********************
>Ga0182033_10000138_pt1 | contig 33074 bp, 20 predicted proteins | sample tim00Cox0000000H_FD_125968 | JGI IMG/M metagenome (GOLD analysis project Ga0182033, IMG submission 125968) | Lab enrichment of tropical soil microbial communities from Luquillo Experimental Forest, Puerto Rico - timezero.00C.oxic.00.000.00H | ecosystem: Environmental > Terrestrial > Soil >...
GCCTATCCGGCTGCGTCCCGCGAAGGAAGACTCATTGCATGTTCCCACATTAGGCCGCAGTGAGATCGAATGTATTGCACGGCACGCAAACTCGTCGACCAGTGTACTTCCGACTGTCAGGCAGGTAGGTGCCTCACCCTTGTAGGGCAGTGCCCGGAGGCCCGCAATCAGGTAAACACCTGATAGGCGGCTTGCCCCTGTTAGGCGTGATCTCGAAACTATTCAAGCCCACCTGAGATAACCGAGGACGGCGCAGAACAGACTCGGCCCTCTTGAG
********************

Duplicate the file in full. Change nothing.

>Ga0182033_10000138_pt1 | contig 33074 bp, 20 predicted proteins | sample tim00Cox0000000H_FD_125968 | JGI IMG/M metagenome (GOLD analysis project Ga0182033, IMG submission 125968) | Lab enrichment of tropical soil microbial communities from Luquillo Experimental Forest, Puerto Rico - timezero.00C.oxic.00.000.00H | ecosystem: Environmental > Terrestrial > Soil >...
GCCTATCCGGCTGCGTCCCGCGAAGGAAGACTCATTGCATGTTCCCACATTAGGCCGCAGTGAGATCGAATGTATTGCACGGCACGCAAACTCGTCGACCAGTGTACTTCCGACTGTCAGGCAGGTAGGTGCCTCACCCTTGTAGGGCAGTGCCCGGAGGCCCGCAATCAGGTAAACACCTGATAGGCGGCTTGCCCCTGTTAGGCGTGATCTCGAAACTATTCAAGCCCACCTGAGATAACCGAGGACGGCGCAGAACAGACTCGGCCCTCTTGAG